"And all becomes clear. I wish I could make you see this brightness. Don’t worry, all is well. All is so perfectly, damnably well. I understand now, that boundaries between noise and sound are conventions. All boundaries are conventions, waiting to be transcended. One may transcend any convention, if only one can first conceive of doing so. Moments like this, I can feel your heart beating as clearly as I feel my own, and I know that separation is an illusion. My life extends far beyond the limitations of me."
david mitchell, cloud atlas
Warm, cozy, sunshine filled afternoons with my little Liam.
I AM SICK OF SEEING AN AWESOME QUOTE BY A WOMAN OF COLOUR REPEATEDLY MISATTRIBUTED TO WHITE DUDES.
‘DATE A GIRL WHO READS’ IS BY ROSEMARIE URQUICO
NOT ROBERT FUCKING PATTINSON
Positive Spaces for Engaging Young People's Voice. →
Today a video of student Jeff Bliss, a sophomore at Duncanville High School in Texas, went viral fast. In the video below we are privy to Bliss passionately speaking his truth. He knows that learning is more than packets to fill out, more than passively fulfilling simple and mindless tasks.
You want kids to come into your class, you want them to get excited for this? You gotta come in here, you gotta make them excited. You want a kid to change and start doing better? You gotta touch his frickin’ heart. Can’t expect a kid to change if all you do is just tell him,” he says, as the teacher repeatedly tells him to leave the class.
While his message was pointed toward his experience in this classroom, it was born from a feeling that is boiling up in classroom after classroom across the country. It is why students are standing up and walking out of schools, protesting because they know there are better ways to learn together. They know they learn best when they are able to learn with teachers that teach to their hearts and not just to the test.
Students are not alone in this feeling, teachers and community leaders are also standing up and walking out. It is important to remember that we should not watch this video as an attack on teachers, but instead an opportunity to talk about what we want in our schools.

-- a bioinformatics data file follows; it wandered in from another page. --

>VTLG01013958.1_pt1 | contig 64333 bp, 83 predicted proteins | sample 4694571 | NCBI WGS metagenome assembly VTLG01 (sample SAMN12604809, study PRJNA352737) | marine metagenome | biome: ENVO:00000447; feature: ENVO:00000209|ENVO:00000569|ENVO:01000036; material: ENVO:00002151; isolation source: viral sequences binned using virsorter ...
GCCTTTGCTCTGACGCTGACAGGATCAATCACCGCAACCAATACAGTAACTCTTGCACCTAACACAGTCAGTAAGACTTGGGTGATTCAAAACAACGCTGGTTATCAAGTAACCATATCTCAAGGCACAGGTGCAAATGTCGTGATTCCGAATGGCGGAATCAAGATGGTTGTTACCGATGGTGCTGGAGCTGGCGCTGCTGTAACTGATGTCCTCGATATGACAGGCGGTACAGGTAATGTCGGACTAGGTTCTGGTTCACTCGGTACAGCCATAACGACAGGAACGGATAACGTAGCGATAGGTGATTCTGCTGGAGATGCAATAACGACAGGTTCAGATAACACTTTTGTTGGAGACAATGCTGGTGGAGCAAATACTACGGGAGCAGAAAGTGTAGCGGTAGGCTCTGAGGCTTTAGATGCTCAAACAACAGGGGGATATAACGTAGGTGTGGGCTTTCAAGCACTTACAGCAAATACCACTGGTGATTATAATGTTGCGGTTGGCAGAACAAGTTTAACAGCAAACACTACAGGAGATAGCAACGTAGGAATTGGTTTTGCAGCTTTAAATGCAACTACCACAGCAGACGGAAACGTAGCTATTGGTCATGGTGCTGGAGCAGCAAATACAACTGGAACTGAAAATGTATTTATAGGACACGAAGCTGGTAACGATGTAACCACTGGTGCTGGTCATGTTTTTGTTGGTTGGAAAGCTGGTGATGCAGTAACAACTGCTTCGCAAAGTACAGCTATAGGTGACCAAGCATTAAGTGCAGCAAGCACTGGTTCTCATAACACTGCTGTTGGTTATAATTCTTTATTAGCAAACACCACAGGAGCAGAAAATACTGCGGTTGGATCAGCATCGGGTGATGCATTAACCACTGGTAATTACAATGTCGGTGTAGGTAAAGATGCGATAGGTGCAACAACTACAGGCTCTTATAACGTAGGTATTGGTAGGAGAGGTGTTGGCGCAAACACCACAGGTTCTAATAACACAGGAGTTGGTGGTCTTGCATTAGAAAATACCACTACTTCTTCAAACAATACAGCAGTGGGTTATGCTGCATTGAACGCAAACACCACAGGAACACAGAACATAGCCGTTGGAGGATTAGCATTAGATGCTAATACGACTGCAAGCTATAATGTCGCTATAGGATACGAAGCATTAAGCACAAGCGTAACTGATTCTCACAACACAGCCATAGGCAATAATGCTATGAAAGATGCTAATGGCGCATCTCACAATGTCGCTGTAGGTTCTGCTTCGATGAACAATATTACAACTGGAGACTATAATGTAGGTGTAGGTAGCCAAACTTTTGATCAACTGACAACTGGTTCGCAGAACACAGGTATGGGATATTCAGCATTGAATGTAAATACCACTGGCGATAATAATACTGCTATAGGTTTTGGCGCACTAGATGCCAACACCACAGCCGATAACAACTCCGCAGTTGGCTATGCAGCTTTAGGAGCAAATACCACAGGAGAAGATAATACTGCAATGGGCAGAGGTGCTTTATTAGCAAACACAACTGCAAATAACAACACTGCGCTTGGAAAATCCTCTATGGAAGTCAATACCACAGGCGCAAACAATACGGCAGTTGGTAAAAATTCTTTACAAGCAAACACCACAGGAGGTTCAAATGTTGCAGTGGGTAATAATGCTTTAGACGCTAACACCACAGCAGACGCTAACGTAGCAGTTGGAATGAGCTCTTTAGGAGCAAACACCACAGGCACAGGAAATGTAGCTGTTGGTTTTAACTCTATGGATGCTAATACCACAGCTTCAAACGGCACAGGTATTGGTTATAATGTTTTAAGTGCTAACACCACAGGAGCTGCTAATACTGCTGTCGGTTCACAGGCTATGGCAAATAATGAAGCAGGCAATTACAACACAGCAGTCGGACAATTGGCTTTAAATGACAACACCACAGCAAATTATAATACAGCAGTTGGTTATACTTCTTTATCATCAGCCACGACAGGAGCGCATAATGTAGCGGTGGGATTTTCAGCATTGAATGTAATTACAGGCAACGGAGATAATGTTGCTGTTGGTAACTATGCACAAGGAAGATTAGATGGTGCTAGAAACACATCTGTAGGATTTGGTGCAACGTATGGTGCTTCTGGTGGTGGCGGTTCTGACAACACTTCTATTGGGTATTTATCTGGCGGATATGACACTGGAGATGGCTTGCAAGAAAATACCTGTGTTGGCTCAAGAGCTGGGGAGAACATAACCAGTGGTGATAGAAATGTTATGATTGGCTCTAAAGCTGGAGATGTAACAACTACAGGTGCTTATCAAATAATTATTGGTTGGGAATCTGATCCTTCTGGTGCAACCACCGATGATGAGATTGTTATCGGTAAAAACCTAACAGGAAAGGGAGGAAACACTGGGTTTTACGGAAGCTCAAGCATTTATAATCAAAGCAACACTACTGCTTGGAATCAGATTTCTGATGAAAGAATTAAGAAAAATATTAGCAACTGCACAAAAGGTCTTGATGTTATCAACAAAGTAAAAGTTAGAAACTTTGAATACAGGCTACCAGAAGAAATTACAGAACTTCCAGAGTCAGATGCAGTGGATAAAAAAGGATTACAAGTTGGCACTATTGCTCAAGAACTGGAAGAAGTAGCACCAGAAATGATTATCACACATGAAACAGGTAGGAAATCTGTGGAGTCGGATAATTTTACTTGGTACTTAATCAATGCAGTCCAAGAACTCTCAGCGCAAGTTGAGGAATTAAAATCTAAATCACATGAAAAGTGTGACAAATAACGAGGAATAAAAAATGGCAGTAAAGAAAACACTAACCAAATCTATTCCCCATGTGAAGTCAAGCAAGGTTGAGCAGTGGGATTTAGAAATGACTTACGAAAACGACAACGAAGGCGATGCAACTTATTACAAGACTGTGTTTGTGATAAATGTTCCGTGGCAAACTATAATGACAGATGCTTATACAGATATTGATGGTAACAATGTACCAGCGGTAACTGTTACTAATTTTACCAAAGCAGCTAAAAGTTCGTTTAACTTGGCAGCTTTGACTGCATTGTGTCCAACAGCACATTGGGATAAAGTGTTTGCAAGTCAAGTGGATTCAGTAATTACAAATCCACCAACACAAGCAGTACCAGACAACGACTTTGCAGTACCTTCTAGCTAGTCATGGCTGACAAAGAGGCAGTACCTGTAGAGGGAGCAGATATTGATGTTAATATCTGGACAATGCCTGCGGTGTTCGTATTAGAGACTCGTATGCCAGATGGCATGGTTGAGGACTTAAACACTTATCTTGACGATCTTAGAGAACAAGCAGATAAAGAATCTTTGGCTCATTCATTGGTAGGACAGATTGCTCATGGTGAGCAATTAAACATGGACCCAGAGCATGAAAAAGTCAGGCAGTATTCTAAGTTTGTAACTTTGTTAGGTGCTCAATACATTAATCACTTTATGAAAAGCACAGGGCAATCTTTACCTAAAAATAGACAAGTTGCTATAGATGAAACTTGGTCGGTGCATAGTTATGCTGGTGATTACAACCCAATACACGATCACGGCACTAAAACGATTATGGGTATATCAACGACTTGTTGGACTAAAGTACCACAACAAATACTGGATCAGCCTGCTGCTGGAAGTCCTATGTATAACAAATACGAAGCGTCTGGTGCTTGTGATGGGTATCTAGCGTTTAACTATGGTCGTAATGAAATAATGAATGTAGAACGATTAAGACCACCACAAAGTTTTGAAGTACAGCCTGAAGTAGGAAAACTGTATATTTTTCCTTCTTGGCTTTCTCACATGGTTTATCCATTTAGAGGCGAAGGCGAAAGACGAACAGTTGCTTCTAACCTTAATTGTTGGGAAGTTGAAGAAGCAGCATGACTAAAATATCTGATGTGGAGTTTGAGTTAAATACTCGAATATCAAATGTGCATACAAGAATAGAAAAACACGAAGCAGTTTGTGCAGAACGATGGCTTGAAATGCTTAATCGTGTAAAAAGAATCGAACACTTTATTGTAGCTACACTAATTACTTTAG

What struck me most about the video is that Jeff Bliss felt he needed to voice his ideas in a way that would get him kicked out of class. Why is this the only way for him to voice his visions about learning and education? Why did it take a 90 second video for us to realized that students “get it”? Why do we wait for students to burst or break before we listen?
Many of us are not waiting for students to reach a breaking point, we are proactively engaging them by providing positive venues and space for them to express their ideas, stories and voices. My work with Imagining Learning along with other organizations like IDEA, SoundOut, and Student Voice has has convinced me that we must proactively help students activate their power to change education and the world by providing this space.
Just yesterday, Imagining Learning launched a campaign to fund 35 listening sessions (see video) around the country. Our Listening Sessions are designed to create an appreciative environment of trust and openness so young people’s natural wisdom can emerge. All young people have ideas about their education and how it should be changed. They also possess deep wisdom about how their lives are affected by the world around them and how they can make it better. In the last 4 years we have done 20 listening sessions around the country. They are effective in providing the space to activate students toward using their voice and ideas to positively change the world and education not just to protest or react to it.
Jeff Bliss’ statements have sparked an important conversation about how we can provide positive spaces for engaging young people’s voice!
How are you providing space for young people to use their voice to change education or the world?
Please join us by donating our campaign. Each dollar will help us tour the country to do listening sessions with young people like Jeff Bliss http://www.incited.org/projects/13